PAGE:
Laser Printers and Forms Setup

CAUTION: It is possible to lock yourself out of being able to enter OSAS by making bad choices while in this program.  You should not get into trouble if you edit or add printers, but do not change any other lines in the configuration file unless you know what you are doing.


When using W-2 or 1099 forms, if the data is not aligning with the boxes correctly and/or if you are getting an extra blank page between forms, then you need to edit your devices as described here.


Printers are defined in OSAS by using Resource Manager, Workstation Configuration, Devices.  When you come into this program to make changes the system wants to create a backup file to the present configuration file.  The default backup file name is config.bak (the live file is config.bbx).  You should continue by accepting the default name by pressing <enter>, and if a backup file already exists (which is likely) then you should say YES to overwrite.


*---------------------------------- Devices -----------------------------------*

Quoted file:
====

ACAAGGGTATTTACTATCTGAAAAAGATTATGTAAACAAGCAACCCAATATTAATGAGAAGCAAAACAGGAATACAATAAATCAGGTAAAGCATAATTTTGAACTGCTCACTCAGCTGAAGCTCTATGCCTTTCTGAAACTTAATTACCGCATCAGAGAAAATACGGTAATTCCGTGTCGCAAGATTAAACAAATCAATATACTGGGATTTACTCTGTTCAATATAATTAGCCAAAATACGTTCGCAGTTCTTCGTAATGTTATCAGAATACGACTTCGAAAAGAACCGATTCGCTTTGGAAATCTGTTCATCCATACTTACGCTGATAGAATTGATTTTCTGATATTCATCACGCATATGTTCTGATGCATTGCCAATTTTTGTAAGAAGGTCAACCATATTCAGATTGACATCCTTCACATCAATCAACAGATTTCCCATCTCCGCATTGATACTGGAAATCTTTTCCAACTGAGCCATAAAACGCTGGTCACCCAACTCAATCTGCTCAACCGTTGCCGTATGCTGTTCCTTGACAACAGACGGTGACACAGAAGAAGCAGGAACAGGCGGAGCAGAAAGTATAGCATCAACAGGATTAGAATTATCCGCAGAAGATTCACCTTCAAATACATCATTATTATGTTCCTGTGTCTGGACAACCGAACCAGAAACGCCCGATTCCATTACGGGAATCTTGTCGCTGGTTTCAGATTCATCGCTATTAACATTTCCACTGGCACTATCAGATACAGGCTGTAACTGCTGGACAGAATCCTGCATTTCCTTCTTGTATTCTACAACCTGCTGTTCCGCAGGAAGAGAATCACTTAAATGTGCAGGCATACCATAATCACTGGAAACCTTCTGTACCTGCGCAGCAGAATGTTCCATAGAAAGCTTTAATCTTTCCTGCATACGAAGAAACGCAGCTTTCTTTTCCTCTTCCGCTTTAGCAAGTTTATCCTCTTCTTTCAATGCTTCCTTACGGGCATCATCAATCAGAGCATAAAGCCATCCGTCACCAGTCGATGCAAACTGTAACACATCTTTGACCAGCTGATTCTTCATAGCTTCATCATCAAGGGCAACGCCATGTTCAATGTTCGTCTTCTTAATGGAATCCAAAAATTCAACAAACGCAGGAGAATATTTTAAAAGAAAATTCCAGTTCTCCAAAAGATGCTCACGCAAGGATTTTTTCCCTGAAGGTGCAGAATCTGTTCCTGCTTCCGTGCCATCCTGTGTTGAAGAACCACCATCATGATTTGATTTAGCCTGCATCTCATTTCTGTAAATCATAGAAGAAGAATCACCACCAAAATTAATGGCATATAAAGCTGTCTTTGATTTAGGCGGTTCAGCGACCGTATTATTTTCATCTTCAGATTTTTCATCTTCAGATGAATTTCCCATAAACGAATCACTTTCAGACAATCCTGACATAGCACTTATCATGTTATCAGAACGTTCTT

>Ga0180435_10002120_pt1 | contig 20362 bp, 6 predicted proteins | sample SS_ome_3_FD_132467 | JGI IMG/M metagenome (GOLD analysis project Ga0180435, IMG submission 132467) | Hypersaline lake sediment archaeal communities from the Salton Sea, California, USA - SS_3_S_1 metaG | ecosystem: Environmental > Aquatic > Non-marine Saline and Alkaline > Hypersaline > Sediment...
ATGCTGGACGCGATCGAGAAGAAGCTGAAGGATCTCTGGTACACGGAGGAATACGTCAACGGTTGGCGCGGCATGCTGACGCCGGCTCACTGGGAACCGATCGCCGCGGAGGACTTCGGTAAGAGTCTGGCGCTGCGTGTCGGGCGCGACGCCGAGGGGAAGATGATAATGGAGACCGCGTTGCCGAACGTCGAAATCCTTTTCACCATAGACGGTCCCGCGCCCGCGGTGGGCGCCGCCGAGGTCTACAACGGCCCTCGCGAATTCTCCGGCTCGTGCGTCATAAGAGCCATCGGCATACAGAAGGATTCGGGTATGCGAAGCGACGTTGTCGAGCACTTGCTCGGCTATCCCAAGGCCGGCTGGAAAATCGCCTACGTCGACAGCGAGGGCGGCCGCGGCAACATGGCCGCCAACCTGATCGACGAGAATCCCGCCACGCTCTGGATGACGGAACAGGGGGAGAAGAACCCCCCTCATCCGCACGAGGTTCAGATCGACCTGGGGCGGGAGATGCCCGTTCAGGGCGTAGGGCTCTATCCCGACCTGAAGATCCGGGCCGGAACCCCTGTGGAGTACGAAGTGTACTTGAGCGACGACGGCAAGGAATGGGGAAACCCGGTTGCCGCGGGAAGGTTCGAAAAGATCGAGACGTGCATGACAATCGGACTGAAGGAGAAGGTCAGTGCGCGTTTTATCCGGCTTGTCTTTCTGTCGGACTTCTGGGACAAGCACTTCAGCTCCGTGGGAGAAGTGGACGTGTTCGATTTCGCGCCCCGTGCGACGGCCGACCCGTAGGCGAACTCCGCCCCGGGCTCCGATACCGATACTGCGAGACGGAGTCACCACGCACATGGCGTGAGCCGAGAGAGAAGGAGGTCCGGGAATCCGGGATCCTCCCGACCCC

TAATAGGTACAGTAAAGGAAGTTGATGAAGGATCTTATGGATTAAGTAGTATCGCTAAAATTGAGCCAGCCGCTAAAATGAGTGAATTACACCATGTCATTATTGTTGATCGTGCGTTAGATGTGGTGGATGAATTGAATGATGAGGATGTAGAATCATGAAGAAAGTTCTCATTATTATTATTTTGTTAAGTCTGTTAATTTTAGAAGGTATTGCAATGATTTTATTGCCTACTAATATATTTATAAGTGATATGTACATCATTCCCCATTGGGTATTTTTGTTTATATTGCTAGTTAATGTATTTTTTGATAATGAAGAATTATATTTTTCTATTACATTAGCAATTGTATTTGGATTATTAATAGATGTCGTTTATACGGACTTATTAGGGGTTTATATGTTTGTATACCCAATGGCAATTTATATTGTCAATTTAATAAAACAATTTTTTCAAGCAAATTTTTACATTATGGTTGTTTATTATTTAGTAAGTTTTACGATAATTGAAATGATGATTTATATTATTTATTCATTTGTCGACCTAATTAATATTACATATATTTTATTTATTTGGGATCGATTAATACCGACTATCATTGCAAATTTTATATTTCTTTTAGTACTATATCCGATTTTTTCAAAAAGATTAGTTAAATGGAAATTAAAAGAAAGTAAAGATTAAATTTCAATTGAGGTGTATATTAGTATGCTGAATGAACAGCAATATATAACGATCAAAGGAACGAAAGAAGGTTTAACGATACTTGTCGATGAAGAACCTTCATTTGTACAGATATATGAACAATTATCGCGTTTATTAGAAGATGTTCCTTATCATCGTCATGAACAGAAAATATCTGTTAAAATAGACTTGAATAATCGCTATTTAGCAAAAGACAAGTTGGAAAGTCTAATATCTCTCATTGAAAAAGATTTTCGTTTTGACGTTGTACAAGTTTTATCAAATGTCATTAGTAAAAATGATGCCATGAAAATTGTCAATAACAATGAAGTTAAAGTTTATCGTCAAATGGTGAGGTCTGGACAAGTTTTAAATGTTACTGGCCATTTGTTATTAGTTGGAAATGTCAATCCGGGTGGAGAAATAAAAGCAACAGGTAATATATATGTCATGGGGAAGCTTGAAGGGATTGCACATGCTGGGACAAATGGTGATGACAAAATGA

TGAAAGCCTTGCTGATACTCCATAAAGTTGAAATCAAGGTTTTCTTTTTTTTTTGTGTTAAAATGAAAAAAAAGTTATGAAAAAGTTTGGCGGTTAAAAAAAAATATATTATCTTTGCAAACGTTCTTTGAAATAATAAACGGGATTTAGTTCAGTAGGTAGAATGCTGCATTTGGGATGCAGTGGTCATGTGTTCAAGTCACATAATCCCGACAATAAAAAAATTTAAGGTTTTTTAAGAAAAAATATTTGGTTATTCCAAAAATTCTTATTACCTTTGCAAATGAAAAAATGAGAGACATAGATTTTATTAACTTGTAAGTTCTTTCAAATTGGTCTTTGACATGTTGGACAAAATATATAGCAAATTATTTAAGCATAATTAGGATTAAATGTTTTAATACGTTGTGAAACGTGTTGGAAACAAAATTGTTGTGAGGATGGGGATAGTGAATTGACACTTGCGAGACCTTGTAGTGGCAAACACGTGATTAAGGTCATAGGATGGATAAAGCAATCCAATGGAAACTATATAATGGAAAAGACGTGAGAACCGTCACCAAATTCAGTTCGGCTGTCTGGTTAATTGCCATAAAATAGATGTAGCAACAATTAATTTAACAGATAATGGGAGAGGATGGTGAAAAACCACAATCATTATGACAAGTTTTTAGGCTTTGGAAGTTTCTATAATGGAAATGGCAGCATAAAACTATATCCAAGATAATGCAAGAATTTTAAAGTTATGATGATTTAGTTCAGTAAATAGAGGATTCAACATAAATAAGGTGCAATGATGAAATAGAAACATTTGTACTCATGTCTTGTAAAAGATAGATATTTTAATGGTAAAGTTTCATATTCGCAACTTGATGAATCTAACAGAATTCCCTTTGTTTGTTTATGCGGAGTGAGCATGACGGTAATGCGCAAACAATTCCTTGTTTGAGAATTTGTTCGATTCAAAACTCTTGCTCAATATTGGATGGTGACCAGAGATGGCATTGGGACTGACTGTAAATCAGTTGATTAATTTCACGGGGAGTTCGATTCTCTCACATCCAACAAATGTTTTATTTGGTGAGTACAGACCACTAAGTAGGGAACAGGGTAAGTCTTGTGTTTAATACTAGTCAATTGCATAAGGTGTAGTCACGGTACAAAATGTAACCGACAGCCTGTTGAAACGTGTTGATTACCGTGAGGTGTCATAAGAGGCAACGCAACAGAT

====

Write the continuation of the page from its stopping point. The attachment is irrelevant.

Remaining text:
|  stblen=3072                                                                 |

|  aliases=21                                                                  |

|  FCBS=70                                                                     |

|  HANDLES=70                                                                  |

|  CIBS=70                                                                     |

|  alias PF $FILE "Print file" LF=0D0A,FILE=PRINT.T0                           |

|  alias LP /dev/lpt1 "HP Laser Jet for W-2" CR,SP=1B451B266C3664306F33411B... |

|  alias P1 /dev/lpt1 "Dot Matrix Printer" CR,SP=12,SPCOLS=80,CP=0F,CPCOLS=... |

|  alias P2 /dev/lpt2 "Dot Matrix LPT2" CR,SP=12,SPCOLS=80,CP=0F,CPCOLS=132... |

|  alias P3 /dev/lpt2 "Wide Dot Matrix for W-2" CR,SP=12,SPCOLS=140,CP=0F,C... |

|  alias LPL sysprint "Windows Default Printer Laser" LINES=65,SPCOLS=80,CP... |

|  alias PSL sysprint "Print Setup Laser" LINES=63,SPCOLS=80,CPCOLS=132,TMA... |

|  alias T000 syswindow                                                        |

|  alias T001 syswindow                                                        |

|  alias T002 syswindow                                                        |

|  alias T003 syswindow                                                        |

|  alias T004 syswindow                                                        |

|  alias T005 syswindow                                                        |

|  alias T006 syswindow                                                        |

|  alias T007 syswindow                                                        |


|                         Enter = edit, Append, Write                          |

* Company 1 -------------- Quick ----------------------------------- Verify ---*